$$\varphi(a_{0} + a_{1}g + a_{2}g^{2} + a_{3}g^{3}+a_{4}g^{4}) = \left(\sum_{i=0}^{4} a_{i}, ~\sum_{i=0}^{4} a_{i}\zeta_{5}^{i} \right) $$

This is the augmentation map on $\mathbb{Q}[G]$ in the first component. Composing $\varphi$ with the inclusion $\mathbb{Z}[G] \hookrightarrow \mathbb{Q}[G]$ gives us an injective morphism of rings which takes image in $\mathbb{Z} \times \mathbb{Z}[\zeta_{5}] \subset \mathbb{Q} \times \mathbb{Q}[\zeta_{5}]$. Hence, the restriction of $\varphi$ to $\mathbb{Z}[G]$ gives an injective morphism $\mathbb{Z}[G] \to \mathbb{Z} \times \mathbb{Z}[\zeta_{5}]$, so it suffices to find a unit of $\mathbb{Z} \times \mathbb{Z}[\zeta_{5}]$ which is in the image of $\varphi$. This amounts to finding an element of $\mathbb{Z}[\zeta_{5}]$ which is a unit and also has augmentation $\pm 1$.

Unfortunately, if I am not mistaken, there are no such elements other than $\pm \zeta_{5}^{i}$ for $0 \leqslant i \leqslant 4$, which says that the units of $\mathbb{Z}[G]$ are precisely the group elements, up to sign. (If someone sees an error here, please correct me!)

Indeed, it is asserted in Chapter 1, Section 7, Exercise 4 of Neukirch's "Algebraic Number Theory" that the units of $\mathbb{Z}[\zeta_{5}]$ are precisely:

$$\mathbb{Z}[\zeta_{5}]^{\times} = \{\pm \zeta_{5}^{k} (1+\zeta_{5})^{n} \mid 0 \leqslant k < 5, n \in \mathbb{Z}\}$$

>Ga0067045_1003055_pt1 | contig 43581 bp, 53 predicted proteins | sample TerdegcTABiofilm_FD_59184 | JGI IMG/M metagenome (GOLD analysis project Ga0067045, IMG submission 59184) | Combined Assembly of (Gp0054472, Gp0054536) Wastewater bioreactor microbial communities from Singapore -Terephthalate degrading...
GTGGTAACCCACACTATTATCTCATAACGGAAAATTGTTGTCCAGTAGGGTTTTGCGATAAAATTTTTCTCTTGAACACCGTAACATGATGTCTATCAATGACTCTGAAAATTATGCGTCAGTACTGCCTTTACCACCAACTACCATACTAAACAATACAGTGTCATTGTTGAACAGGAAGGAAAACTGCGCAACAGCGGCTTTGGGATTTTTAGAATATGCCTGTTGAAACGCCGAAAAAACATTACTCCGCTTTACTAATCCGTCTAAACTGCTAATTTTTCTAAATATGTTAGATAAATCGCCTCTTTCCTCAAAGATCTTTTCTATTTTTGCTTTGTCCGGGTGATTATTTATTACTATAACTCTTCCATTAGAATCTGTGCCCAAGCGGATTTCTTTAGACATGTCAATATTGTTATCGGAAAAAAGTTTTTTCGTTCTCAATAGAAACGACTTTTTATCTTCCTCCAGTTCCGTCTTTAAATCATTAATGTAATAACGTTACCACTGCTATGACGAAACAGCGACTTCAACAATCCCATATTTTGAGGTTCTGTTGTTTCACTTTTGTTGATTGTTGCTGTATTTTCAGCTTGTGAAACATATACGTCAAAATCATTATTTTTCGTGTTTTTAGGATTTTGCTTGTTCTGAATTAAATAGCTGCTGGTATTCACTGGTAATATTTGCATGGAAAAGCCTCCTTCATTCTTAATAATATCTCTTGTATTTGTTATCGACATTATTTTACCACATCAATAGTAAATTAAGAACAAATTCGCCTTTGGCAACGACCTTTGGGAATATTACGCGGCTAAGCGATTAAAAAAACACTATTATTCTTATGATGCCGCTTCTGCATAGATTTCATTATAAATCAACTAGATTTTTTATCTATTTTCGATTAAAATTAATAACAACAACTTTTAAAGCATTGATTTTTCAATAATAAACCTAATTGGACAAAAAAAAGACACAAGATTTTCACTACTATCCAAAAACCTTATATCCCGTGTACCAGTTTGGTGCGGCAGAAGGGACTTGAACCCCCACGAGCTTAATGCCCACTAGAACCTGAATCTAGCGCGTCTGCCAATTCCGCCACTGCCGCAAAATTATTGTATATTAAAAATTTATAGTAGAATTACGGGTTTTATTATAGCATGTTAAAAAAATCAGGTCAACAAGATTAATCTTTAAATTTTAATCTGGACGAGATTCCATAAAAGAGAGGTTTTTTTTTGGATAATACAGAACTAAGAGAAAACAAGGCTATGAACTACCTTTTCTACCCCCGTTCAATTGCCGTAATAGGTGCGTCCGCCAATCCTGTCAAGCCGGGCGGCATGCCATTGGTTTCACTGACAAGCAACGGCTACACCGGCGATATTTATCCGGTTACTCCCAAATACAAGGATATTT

Here, we note that $(1+\zeta_{5})^{-1} = -\zeta_{5} - \zeta_{5}^{3}$, since $\zeta_{5}^{4}+\zeta_{5}^{3}+\zeta_{5}^{2}+\zeta_{5}+1 = 0$. Since $\zeta_{5}^{k}$ has augmentation $1$ for any $0 \leqslant k \leqslant 4$, and $(1+\zeta_{5})^{n}$ has (up to sign) augmentation $2^{|n|}$ for any $n \in \mathbb{Z}$, it follows that the only units of $\mathbb{Z}[\zeta_{5}]$ with augmentation $\pm 1$ are $\pm \zeta_{5}^{k}$ for $0 \leqslant k \leqslant 4$.

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  • $\begingroup$ You are basically saying that the group elements are the only elements in the above$\mathbb{Z}[G]$, which are units, ofcourse upto sign. Now maybe I am having a basic confusion about the definition of a group ring. How does one sees a group elements in $\mathbb{Z}[G]$? I see it as follows: If $g\in G$, then the group element in $\mathbb{Z}$ is just $1.g$. Now, my question is that the following elements in the aforementioned group ring: $1.\bar{0}+1.\bar{1}$, is it a element of the group? I think that it is not same as $1.\bar{1}$. So maybe I am not getting the definition properly? $\endgroup$ – Riju Mar 29 '19 at 0:39
  • $\begingroup$ As to your question about the source of the question, I was asked this question by a friend, so I really don't know about the source. I didn't know that one can find the structure of the group of units, by techniques used above, so I was tryng brute force method to find out a unit! $\endgroup$ – Riju Mar 29 '19 at 0:43